All of my associates, on the other hand, covered me a bit so I could get to my LSAT classes on time and were incredibily accomodating bc they knew how important the test is in admissions.

Best line from a partner to a fellow paralegal when a trial was extended and he told her she had to reschedule the LSAT to take it in another state last minute. When she hesitated a bit he said, "I took the LSAT in Vietnam and went to Harvard, you can take it in Alabama."

TOMaHULK
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Re: Told by successful attorney not to study for LSAT too much.

Postby TOMaHULK » Tue May 11, 2010 4:57 pm

El_Gallo wrote:The only support I can think of for this argument is that if you study too hard you might raise your your LSAT score too much and get into a way better school than you deserve.


mmmh....NAAAAAW

I would rather graduate bottom of my class at Harvard than top of my class at University of Oregon


Actually that's a good point. Aren't like the top 10% of most schools guarenteed jobs? Top tier schools, everyone that graduates gets a job?

TOMaHULK
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Re: Told by successful attorney not to study for LSAT too much.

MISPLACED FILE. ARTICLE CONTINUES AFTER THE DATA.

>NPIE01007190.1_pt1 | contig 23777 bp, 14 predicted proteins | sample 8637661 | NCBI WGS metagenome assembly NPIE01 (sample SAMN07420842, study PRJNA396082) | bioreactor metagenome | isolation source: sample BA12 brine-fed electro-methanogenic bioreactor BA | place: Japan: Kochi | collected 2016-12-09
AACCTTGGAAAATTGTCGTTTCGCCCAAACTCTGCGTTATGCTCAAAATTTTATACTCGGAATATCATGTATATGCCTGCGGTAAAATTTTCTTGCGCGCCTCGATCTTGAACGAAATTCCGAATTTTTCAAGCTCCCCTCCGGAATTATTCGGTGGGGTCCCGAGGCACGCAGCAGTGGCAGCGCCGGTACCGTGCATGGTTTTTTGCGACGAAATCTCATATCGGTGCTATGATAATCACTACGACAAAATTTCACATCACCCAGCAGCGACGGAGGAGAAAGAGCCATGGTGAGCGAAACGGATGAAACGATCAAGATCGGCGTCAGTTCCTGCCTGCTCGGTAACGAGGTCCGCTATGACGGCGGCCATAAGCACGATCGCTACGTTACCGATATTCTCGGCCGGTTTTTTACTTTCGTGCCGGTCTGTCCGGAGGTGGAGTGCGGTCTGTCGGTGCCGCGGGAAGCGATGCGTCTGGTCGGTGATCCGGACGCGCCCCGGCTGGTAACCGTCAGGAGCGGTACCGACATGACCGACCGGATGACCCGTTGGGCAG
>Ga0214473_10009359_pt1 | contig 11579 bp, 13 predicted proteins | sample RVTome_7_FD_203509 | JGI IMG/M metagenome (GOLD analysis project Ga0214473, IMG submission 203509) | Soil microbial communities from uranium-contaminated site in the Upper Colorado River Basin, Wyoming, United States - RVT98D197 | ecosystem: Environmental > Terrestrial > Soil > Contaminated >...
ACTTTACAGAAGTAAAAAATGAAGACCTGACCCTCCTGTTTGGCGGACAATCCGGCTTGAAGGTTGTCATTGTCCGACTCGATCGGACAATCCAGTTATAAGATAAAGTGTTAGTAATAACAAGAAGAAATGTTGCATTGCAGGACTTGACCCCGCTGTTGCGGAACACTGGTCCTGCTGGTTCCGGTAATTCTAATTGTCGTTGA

Postby TOMaHULK » Tue May 11, 2010 4:58 pm

dakatz wrote:He is absolutely right. Working every waking hour of every day will not allow you to maximize what you get out of your studying. In order to study efficiently and effectively, you must be in the right mental state. If you are distracted, tired, stressed, etc, then you will not be at your peak of focus and performance. To try and do practice tests or sections when you aren't in the right mindset will only lead to lower-than-usual scores. These scores tend to make people stressed and even less confident. Thus, it creates a self-perpetuating cycle. You most certainly need to set the LSAT stuff aside from time to time. Take a day to relax here and there so that you can clear your mind and start fresh. It is especially important to do this when you feel particularly overwhelmed. What I'm sure that lawyer meant is, don't study every waking minute. Take some time to relax and get your head in the right place. You will ultimately come out ahead if you do so.


^^This actually is pretty much word for word what he said (although not as much detail.) Is that you? :o

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Nikrall
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Re: Told by successful attorney not to study for LSAT too much.

Postby Nikrall » Tue May 11, 2010 4:59 pm

Studying when you are exhausted will often hurt you more than help you. It is an aptitude test, but it is also a test that the overwhelming majority of people study for, and the overwhelming majority of people improve on through studying. There is specific knowledge that is required for the test, and there are also particular skills that you can improve on through practice.